She dashed them away impatiently and remembered her resolve in the taxi. No more tears and, somehow, she would track Rafael Sanderson down.
Starting work on her computer again recalled her extreme surprise when she'd first started her searches, and discovered that he was one of the richest men in Australia as CEO of Sanderson Minerals and had inherited the Dixon pastoralist empire.
It can't be the same one, had been her immediate reaction. Yes, the man she was looking for had had an aura of background and substance, and the Dixon pastoralist side could match that, but Sanderson Minerals was a giant corporation, she discovered. Then she'd come up with a birth date that made him roughly the same age as the man she was looking for, plus some information in his curriculum vitae had made her sure he was the one
But she couldn't help wondering why she'd never heard of him until she checked further and discovered that he was extremely reclusive. She could find business reports and articles on Sanderson Minerals and Dixon Pastoral Inc, but apart from that very potted life history, even although it had yielded gold, there was very little of a personal nature.
And images of Rafe Sanderson, she found, were as rare as hen's teeth, as her father had used to say, as well as frustratingly inconclusive. They certainly rang a bell, but there were differences that made her ponder again whether it was the same man
Perhaps, she'd reasoned, the images she'd found were slightly misleading because they looked like press releases; they were very formal. Whereas the Rafe Sanderson she'd met had been more casual.
She'd shaken her head and decided there was just one way to find out
It had only been by resorting to the electoral roll that she'd found a residential address. He wasn't listed in the phone book.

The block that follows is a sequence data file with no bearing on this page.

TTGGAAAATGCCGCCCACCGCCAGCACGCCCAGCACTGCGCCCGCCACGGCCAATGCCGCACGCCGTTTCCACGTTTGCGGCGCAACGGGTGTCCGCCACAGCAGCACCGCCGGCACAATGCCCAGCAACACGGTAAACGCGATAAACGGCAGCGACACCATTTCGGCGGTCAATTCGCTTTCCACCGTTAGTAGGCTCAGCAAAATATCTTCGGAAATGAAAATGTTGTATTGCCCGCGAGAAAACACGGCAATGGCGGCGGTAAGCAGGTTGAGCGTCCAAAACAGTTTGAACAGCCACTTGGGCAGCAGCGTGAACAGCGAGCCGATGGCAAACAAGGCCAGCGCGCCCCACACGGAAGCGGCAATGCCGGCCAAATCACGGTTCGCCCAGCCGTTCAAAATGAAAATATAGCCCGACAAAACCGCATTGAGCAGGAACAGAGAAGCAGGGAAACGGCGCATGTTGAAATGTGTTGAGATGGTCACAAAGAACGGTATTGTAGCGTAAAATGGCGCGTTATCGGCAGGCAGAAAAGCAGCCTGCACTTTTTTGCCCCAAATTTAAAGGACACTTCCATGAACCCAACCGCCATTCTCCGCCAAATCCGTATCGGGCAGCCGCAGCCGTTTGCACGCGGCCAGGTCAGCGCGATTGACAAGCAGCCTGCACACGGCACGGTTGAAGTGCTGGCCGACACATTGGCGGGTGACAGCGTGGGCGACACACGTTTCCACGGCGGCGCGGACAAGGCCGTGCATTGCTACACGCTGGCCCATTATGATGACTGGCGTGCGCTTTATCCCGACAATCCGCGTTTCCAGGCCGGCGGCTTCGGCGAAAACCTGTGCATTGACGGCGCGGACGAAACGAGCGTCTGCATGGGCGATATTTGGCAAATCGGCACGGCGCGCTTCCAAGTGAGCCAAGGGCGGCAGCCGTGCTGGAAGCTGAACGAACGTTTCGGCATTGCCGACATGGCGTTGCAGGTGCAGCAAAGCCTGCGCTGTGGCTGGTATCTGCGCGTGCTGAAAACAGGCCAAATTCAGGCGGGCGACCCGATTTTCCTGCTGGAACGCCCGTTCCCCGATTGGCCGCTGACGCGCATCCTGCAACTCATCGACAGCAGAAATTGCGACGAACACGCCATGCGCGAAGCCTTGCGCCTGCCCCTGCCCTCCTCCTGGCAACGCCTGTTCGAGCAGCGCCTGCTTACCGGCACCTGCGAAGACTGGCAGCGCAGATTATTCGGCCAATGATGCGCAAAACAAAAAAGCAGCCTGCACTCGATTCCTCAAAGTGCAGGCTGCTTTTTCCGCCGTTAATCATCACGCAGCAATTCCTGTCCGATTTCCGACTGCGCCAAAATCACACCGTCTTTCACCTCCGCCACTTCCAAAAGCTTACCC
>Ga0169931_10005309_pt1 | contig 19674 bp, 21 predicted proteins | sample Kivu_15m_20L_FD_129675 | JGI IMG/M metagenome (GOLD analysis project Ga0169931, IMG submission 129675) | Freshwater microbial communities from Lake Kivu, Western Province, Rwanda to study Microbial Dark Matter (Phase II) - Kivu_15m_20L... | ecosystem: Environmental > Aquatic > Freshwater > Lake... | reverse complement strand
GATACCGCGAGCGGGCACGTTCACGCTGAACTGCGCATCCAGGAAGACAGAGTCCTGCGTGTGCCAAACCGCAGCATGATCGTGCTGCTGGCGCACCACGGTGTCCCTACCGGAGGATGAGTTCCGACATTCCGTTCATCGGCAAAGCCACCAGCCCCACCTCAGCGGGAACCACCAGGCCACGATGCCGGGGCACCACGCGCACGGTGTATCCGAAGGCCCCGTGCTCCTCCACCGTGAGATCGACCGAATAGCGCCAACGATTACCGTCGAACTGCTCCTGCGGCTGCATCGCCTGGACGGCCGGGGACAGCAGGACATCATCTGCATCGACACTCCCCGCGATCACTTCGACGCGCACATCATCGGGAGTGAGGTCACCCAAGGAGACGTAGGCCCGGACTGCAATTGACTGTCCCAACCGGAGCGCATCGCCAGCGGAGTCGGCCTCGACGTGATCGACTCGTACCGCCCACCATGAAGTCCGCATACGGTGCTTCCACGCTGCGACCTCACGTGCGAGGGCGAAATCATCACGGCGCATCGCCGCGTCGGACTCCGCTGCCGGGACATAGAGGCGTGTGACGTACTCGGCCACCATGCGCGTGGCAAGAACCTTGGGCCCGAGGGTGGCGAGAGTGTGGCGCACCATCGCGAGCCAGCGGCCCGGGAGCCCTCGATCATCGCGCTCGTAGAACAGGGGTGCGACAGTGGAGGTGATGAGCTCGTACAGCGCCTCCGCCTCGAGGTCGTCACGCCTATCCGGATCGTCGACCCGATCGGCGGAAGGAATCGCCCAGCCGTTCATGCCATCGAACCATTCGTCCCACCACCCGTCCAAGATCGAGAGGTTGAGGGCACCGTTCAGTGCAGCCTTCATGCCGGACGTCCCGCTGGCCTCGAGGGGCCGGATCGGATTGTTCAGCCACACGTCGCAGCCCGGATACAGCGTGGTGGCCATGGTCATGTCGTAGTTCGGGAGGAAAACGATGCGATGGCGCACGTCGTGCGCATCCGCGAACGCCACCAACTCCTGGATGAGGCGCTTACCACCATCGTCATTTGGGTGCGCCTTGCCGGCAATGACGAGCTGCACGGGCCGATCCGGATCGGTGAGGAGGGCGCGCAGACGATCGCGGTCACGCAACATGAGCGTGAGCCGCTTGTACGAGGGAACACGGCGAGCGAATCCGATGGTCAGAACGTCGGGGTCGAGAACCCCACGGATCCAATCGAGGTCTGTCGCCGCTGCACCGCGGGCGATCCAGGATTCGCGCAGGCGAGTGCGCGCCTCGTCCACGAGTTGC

Sanderson Minerals did have their head office in Brisbane, but after she'd phoned, then called in person, she'd come away in no doubt whatsoever that without stating her business she had no hope of an appointment with Mr Sanderson; anyway, he was away.
She'd buzzed the address she'd gleaned from the electoral roll, a luxurious apartment block on the Brisbane River, only to receive the same disembodied message via the intercom.
That was when she'd thought to use the Dixon connection, he was a Dixon on his mother's side and the Dixons were a very old, wealthy family. One of the reasons she was so footsore today was that she'd visited several residences she'd found in the phone book in expensive suburbs like Ascot, Clayfield and Hamilton that might be the home of the very exclusive Dixon family.
One of them had, indeed, but she'd had the door shut in her face when she'd requested help in getting in touch with Rafe Sanderson.
She gritted her teeth at the memory and stiffened her spine. She would continue trawling the web until she found something that led her to him.
Fortunately the school holidays had just started, so it didn't matter if she burnt the candle at both ends. All the same, she nearly missed it. An article in an online yachting magazine that just happened to mention Rafe Sanderson's Mary-Lue taking line honours in an ocean race.
She blinked as the words on the screen danced before her eyes. That was all there was, although she scrolled through the article several times, noting that it was about six months old, but her mind was jumping and her fingers were suddenly shaky.
Right here under her nose all this time, she marvelled, because she knew the Mary-Lue. It was moored on the same finger as her parents' boat in the marina. Or, at least, she'd seen it there once and stopped to admire its sleek, green-hulled beauty. But was it still there, and was it the same Mary-Lue?
It was too late to do anything about it that night but the next day, after she'd picked up her car, she went down to the marina, ostensibly to check out the Amelie; start the motor and run the bilges.